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  1. #1

    Lighting angle: 3 point lighting

    I just read the tutorial for 3-point lighting.

    I currently use two 60 watt bulbs at either side of my subject about 15 feet away (maybe that's 5 meters to most of you.) So according to the technique of three point lighting one of these should be stronger and more directed. And I should have another behind my subject some ware. There is a projection screen behind my subject so this provides some back lighting (and presents other problems!!!)

    But the illustrations show the "Key" and "Fill" lights at 45 degrees in front of the subject. Mine would be at the sides of the suject. I used to have spot lights in some of my lights but I did not like the way it looked.

    I will try again this weekend.

  2. #2
    Errr...

    I forgot my main question!!!

    Does the angle of the lights matter? I have tried to get some lights installed but it does not happen(!!!) I should continue to try. I just have some clamp on light hidden behind some beams.

  3. #3
    Senior Member SC358's Avatar
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    Hi rubrick2006,

    Yes, the angle does matter. You'll just have to take it upon faith from others who have done this sort of thing... It is not just 45 degrees from the plane of the subject, it also should be (or at least as high as possible above the subjects eyes) 45 degrees downward to the subject, otherwise you'll cast shadows on the wall.

    What kind of camera are you using? The reason I ask, is because I don't think 60W lamps from 15' or 5m has sufficient footcandles on your subject. This could be the reason why you're not getting the results you're looking for.

    Oh and one more thing, direct light from a bulb is very harsh. You should try to use reflected light or a diffusion filter (in front of the light, NOT the camera!) to help soften the strong shadows.
    SC358
    Relationships are based on compromises - behavior accepted is behavior repeated.

  4. #4
    What kind of Camera? A DINOSAUR!!!

    Panasonic AG 455 or AG 456 at fifty feet from my subject! This camera has a 49mm lense, some manual controls and digital gain. I have been filming with 2x digital gain. A fully opened iris is not enough. I used a little Panasonic PV GS 300 last weekend and the results were kind of dark... I have been experimenting with a little Sony TRV 27 which is OK but also needs to have it's iris all the way open.

    Do you have a suggestion for a camera for this situation? I was thinking of a Canon GL2 just because the 20X zoom would give me some depth of focus. But a more affordable option would be to get a telephoto lense attachment for the AG 455.

    When you talk of "Diffusion filters" are you saying I should invest in some light-cans that can accept gel slide? Or is a diffusion filter something I can attach to a track light can with an incandecent bulb in it?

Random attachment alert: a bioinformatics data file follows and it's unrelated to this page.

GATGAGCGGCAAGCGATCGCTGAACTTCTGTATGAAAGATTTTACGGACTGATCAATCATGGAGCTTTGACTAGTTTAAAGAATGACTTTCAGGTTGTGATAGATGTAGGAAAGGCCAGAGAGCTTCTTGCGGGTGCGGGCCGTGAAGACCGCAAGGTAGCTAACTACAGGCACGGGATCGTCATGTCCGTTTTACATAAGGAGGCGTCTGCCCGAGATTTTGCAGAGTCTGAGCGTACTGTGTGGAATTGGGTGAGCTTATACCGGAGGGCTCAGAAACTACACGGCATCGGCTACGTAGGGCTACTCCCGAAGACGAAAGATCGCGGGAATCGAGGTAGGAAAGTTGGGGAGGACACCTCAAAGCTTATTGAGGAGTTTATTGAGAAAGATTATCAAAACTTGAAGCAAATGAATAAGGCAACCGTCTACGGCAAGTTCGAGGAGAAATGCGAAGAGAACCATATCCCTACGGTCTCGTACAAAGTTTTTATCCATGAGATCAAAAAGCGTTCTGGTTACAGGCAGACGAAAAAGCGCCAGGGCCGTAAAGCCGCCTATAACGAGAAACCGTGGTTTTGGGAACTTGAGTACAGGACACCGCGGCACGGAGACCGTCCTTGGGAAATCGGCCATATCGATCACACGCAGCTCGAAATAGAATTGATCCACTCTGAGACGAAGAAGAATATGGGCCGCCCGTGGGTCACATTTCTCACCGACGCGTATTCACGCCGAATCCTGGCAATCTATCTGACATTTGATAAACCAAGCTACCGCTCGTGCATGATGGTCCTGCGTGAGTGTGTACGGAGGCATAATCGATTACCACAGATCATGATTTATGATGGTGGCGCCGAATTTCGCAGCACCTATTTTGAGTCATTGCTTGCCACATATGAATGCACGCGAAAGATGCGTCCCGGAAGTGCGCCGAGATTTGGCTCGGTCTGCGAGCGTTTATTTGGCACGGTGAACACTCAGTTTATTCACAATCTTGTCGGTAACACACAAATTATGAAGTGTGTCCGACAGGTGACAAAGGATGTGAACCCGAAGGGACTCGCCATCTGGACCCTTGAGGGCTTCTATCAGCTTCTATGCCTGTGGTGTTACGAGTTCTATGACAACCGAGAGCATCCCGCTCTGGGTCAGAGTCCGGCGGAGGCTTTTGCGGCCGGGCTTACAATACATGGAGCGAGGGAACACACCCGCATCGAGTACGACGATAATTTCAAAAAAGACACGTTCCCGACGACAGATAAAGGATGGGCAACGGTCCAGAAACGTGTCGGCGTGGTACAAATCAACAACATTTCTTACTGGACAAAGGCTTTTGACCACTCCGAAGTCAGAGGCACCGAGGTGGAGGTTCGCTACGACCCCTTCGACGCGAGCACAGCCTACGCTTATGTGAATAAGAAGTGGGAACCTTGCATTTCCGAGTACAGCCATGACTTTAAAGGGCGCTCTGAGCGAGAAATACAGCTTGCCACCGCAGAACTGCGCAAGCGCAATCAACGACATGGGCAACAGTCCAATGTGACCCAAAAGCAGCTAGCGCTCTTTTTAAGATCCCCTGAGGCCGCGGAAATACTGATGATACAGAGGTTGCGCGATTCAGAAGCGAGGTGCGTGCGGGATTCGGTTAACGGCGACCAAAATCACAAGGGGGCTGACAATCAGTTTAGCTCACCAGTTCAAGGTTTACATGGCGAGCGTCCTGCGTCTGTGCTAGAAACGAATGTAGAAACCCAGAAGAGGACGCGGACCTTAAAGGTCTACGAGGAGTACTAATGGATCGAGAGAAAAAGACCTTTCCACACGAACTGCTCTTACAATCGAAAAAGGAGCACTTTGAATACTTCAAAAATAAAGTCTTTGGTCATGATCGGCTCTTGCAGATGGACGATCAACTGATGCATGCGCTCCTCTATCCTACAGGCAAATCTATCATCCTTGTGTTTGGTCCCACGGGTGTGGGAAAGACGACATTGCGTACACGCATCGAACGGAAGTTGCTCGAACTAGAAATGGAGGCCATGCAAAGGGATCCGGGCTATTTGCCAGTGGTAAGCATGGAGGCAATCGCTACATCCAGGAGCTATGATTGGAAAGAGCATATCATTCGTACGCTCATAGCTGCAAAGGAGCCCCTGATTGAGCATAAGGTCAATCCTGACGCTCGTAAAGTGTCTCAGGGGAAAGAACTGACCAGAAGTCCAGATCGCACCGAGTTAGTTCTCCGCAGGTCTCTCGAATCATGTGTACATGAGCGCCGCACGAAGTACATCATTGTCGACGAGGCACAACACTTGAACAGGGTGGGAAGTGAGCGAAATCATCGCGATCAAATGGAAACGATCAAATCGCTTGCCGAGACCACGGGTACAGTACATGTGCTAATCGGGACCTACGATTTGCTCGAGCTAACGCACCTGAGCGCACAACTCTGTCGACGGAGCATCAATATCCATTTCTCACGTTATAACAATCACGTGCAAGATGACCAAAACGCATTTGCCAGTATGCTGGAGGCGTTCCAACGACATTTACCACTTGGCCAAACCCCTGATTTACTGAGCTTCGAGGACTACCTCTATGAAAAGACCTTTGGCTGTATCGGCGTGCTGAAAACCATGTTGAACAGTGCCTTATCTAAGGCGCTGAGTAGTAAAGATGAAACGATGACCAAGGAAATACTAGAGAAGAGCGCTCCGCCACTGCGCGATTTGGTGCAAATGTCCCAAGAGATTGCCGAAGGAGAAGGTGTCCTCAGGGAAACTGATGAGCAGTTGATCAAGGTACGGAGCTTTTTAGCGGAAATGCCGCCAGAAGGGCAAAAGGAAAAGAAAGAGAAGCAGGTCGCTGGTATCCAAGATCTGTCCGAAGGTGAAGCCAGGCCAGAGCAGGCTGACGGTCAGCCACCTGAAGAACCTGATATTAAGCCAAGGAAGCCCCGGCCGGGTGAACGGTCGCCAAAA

I thought about getting light cans. But the bulbs they use are not available locally. I would have to mail order them if they burned out.

    Six months ago my plan was to have two lighting tracks on either side of my subject with three lights on each track. Then I would also have two lights at Fourty five degree angles shining directly on my subject. The reason for the last two lights was we intalled a projection screen for an LCD projector directly behind the pulpit where my subject stands (this is in a church.) I was getting really dark pictures!!!

    Anyways, thanks for your advice, I just have to keep on trying to get some lighting installed.

  5. #5
    Senior Member SC358's Avatar
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    It is really unfortunate that your using an old camera. It causes great hinderence.

    I have no manufacturer suggestion, however you'll really have to do homework and research for a proper zoom lens for the distance you need and low light sensitivity.

    If possible, diffusion whether frosted or tough spun can be used and attached to the tracklight housing or barn doors with wooden (spring action) clothes pins clip - never/ever use adhesive tape.

    Your situation is not an easy thing to deal with because your looking to light your subject properly without degrading the projected image. If there's anyway possible, I suggest that you address the situation to the church and seek their cooperation to change the situation so that it's suitable and achieves both goals.

    I know there are other members who read Media College and I hope that they can find the time to share their experiences to help, "enlighten", you... (I know... it's bad...sorry).

    And as you can see, it's a learning experience with trial and error - stuff you won't forget..
    SC358
    Relationships are based on compromises - behavior accepted is behavior repeated.

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